Before the first course, I knew that we were in for a rare dinner party. For one thing, when the host took his seat at the head of the formal dining table, he was flanked on either side by his miniature dogs. They sat in fancy high chairs. They ate off fine china. They were mostly polite. Silverware presents a bit of a challenge for those without opposable thumbs, so the host spoon fed his canine companions all the while conversing with his eight dinner guests about the exciting new plans for the art museum.
It was one of those strange and wonderful Portland evenings where I felt like a character in an F. Scott Fitzgerald novel, privy to the powers and eccentricities of the wealthy without the benefits or burdens of possessing any actual money of my own. A reporters’ notebook was like a passport to explore other worlds. Some were grand. Others were tragic. But I knew I was privileged to visit.
Later that evening, one of the guests commented on the unusual assortment of chairs. (Up until then, I’d been too focused on the playful argument between the host and his nephew about whether the little oil portrait in the hall was an authentic Rembrandt or simply a skillful fraud, to notice the furniture.) The host fell in love with the sculptural forms of chairs. He was a bit of a floozy, chair-love-wise. He could not say no to a pretty seat so his home held ornate carved chairs, miniature overstuffed chairs, delicate perching chairs, stark modern chairs, traditional wingback chairs and just about every other imaginable object made for sitting. The nephew teasingly referred to his uncle’s place as “The House of Chairs.”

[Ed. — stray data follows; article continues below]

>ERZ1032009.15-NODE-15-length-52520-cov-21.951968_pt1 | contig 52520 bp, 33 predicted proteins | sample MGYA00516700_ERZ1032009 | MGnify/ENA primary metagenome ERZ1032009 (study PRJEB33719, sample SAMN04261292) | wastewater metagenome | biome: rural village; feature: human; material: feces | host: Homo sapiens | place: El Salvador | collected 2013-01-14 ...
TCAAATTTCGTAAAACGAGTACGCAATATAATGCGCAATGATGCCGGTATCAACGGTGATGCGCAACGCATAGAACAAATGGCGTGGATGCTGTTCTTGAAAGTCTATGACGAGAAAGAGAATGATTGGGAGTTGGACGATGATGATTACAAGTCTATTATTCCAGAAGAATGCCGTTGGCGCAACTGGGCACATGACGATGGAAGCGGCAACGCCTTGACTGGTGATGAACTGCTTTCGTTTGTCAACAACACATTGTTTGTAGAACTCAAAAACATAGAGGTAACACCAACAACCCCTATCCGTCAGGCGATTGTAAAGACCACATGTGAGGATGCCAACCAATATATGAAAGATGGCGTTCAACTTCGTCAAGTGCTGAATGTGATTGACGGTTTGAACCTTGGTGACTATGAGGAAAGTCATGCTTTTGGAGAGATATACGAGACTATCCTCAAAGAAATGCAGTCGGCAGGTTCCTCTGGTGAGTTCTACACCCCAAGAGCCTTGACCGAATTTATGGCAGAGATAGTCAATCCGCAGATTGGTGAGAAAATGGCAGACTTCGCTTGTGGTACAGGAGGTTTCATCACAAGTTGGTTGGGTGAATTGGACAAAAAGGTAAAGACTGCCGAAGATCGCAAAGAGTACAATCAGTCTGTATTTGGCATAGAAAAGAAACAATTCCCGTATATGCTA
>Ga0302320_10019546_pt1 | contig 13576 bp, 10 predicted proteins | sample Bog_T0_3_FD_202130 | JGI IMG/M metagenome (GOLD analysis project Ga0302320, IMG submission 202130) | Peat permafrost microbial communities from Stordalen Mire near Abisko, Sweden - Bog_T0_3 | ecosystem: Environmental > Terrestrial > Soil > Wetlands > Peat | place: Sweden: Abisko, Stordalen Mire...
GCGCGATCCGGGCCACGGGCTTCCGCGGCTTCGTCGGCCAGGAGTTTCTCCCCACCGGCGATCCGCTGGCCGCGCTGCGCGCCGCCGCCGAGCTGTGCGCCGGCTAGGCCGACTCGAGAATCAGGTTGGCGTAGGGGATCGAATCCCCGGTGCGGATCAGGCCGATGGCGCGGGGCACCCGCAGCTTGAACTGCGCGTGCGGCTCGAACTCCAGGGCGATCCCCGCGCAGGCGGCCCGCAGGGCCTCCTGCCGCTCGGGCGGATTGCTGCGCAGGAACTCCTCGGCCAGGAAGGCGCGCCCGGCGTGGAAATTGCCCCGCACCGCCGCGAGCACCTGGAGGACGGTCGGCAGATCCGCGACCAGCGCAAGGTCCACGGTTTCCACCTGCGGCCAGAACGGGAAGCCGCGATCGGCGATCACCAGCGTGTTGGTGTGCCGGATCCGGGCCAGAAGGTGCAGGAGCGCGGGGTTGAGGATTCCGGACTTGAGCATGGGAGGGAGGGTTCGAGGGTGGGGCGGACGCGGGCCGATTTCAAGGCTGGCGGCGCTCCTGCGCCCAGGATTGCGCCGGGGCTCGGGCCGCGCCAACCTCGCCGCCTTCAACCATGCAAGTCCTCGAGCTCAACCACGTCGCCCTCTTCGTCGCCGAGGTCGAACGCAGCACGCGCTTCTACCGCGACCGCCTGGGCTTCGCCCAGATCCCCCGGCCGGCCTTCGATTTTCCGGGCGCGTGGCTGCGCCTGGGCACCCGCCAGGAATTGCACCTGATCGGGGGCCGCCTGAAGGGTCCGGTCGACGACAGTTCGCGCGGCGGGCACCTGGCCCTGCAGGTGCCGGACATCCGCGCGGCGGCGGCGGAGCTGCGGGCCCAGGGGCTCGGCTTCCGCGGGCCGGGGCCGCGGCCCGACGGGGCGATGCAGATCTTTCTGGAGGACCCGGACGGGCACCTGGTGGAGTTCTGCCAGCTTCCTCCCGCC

It seems to me an excellent way to furnish a house. Below are some of my dream house chairs.
Red wide seat EDGY accent chair, starting around $750 at HIP, crazy blue Atlas Chair by Scott Jarvie at scottjarvie.co.UK, warp shape Stefan Wewerka chair.